In a series of black and white negatives shot in the dark of Winter in Nova Scotia, Robert Frank scratched the phrase:
sick of goodbys.
Once he printed the negatives he hung the photographs with pegs — like washing — on an outside clothesline.
Now that I’m back at the Monastery of Saint Georgios, at Mavrovouni*, I recall how ordinary both the photographs and their accompanying text seemed when I saw them 30 years ago… but not now, I’m getting sick of goodbyes, too:
goodbye to Pavli, who was killed in the Turkish invasion of 1974 —
goodbye to aunt Maroulla, who at 84 has to live with a crumbling
memory — and maybe
goodbye to Simeon, the Elder at the monastery, who is being
treated for bowel cancer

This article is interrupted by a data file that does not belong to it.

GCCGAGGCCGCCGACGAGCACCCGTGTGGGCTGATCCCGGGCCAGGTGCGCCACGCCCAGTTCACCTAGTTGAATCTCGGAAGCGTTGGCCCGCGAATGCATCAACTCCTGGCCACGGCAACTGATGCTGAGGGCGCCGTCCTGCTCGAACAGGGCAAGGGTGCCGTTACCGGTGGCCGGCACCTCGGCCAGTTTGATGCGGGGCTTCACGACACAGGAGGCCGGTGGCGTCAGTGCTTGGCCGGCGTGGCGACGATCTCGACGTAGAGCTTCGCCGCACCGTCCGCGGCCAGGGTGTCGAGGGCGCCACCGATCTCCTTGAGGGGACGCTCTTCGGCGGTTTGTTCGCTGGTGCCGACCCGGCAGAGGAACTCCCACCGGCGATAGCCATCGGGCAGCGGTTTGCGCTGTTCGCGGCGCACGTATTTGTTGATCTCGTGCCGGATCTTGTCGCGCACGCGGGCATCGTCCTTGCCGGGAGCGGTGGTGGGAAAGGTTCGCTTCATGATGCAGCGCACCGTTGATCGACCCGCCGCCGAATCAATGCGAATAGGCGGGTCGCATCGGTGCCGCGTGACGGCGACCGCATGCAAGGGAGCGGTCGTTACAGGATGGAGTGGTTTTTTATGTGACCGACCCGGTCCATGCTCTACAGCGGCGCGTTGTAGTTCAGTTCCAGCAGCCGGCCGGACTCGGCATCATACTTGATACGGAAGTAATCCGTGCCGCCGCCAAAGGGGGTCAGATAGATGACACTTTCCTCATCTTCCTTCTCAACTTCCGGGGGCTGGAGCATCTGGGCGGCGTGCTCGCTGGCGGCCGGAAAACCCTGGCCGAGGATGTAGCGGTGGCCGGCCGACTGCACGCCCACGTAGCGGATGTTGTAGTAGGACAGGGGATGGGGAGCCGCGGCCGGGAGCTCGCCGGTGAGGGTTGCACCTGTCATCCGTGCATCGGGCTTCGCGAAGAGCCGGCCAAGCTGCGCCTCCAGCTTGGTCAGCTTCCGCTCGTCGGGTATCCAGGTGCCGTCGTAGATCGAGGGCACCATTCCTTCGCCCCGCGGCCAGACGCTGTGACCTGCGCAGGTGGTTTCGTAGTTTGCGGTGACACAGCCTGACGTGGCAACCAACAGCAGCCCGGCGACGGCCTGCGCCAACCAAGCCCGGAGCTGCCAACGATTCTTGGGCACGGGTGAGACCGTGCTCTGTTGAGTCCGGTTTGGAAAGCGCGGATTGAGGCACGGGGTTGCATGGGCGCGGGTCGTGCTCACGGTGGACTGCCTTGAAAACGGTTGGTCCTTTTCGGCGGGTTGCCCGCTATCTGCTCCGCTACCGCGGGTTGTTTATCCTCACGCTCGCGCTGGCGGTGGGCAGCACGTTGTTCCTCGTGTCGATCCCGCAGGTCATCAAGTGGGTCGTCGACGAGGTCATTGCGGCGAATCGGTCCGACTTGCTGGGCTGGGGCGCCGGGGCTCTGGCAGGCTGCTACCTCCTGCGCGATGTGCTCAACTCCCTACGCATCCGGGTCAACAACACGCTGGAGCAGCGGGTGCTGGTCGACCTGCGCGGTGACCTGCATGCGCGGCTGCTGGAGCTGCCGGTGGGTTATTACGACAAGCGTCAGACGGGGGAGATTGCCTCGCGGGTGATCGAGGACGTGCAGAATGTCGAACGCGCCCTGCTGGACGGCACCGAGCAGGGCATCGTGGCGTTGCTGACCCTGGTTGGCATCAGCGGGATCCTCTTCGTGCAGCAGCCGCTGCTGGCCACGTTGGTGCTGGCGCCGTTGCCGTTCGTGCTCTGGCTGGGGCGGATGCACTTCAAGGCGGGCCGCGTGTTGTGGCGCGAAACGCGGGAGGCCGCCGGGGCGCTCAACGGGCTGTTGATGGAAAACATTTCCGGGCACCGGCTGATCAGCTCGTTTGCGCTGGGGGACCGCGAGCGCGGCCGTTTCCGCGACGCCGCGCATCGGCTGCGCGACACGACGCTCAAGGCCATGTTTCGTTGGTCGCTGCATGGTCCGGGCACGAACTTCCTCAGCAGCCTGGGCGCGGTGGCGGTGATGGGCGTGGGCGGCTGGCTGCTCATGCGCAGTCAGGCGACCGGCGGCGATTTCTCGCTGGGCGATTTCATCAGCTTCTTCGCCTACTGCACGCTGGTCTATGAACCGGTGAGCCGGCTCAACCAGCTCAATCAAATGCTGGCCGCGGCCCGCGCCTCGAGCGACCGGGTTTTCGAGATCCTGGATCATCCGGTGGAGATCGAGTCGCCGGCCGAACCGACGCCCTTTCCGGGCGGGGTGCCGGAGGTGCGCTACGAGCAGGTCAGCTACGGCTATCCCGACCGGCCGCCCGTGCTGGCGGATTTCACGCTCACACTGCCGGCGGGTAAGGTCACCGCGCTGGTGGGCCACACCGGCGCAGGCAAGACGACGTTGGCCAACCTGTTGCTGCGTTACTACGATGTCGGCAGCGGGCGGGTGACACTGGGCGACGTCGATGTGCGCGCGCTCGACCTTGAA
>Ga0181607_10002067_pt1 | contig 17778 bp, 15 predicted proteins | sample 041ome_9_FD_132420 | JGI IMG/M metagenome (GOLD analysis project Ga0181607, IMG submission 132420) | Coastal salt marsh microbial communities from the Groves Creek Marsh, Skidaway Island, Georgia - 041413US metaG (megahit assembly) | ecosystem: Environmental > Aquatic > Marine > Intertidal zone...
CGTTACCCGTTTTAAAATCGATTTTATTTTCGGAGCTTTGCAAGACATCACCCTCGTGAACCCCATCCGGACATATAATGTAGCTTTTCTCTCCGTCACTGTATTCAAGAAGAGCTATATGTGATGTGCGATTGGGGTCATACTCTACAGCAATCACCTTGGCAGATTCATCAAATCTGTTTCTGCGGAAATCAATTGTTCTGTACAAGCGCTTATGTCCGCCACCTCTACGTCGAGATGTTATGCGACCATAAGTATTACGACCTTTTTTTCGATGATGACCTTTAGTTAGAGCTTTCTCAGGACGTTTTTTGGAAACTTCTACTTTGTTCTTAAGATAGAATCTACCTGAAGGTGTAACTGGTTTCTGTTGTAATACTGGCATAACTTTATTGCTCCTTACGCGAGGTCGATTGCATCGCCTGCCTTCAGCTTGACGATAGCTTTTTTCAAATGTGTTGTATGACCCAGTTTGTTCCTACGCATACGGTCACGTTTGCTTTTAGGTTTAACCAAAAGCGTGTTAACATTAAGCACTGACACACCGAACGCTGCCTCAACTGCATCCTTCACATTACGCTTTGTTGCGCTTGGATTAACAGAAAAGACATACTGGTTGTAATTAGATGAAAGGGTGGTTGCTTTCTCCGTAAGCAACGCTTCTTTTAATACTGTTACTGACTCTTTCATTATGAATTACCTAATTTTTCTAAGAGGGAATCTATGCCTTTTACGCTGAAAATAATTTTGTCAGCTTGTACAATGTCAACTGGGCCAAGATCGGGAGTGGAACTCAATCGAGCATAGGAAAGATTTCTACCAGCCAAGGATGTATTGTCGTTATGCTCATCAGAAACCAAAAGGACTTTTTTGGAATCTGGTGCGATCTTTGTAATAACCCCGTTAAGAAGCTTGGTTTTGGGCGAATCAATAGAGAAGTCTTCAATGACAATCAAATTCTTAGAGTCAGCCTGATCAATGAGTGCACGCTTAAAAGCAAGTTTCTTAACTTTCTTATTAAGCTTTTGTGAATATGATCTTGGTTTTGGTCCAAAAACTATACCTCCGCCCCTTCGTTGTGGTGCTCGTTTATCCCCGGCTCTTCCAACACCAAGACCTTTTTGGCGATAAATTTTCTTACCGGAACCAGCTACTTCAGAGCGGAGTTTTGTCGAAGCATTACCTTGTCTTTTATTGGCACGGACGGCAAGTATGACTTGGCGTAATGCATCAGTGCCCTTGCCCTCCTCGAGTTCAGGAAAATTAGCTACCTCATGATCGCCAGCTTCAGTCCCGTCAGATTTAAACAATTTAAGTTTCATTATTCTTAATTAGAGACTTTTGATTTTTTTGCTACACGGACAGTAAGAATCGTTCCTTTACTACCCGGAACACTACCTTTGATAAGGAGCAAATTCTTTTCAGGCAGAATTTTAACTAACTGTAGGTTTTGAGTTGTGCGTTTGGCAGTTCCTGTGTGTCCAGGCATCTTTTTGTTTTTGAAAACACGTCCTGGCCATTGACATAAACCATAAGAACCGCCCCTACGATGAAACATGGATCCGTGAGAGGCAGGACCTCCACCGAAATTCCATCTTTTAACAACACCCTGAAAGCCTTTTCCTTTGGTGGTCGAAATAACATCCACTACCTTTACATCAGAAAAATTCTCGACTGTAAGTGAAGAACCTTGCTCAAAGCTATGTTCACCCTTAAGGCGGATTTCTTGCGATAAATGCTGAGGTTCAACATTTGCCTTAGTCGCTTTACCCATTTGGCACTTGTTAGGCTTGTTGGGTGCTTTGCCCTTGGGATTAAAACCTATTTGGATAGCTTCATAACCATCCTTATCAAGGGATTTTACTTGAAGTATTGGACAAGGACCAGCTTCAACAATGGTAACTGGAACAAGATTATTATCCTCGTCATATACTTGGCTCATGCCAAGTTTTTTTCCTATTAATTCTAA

* The Monastery of Saint Georgios at Mavrovouni (Greek: Μονή του Αγίου Γεωργίου Μαυροβουνίου) in the district of Larnaca, Cyprus, was built on the ruins of a 12th Century Byzantine church. Now there are the sounds of the 6 monks chanting, talking, going about their allotted tasks, the bells and the worshipers. The monastery is cradled in a valley. On the dry, brown hills behind the monastery is a military checkpoint. There is razor wire, guard dogs, military vehicles and Greek Cypriot conscripts with automatics yelling instructions to each other. Across from these young men is a no-man’s land, mined and barren. And on the opposite hills there are Turkish-Cypriot soldiers carrying automatics, in guard towers, yelling at each other behind the razor wire. A white helicopter with its blue UN markings monitors the zone between the two checkpoints. This is the green line. Some distance away, in front of the monastery, there is a bitumen road; and across from it there is a mine which produces the pigment, umber. The story goes that Vermeer insisted on Cypriot umber for his shadow areas. Around the mine there is a processing plant and heavy industrial equipment. So within this small space there are three distinct zones: the military, the spiritual and the commercial, and all three span huge chunks of time.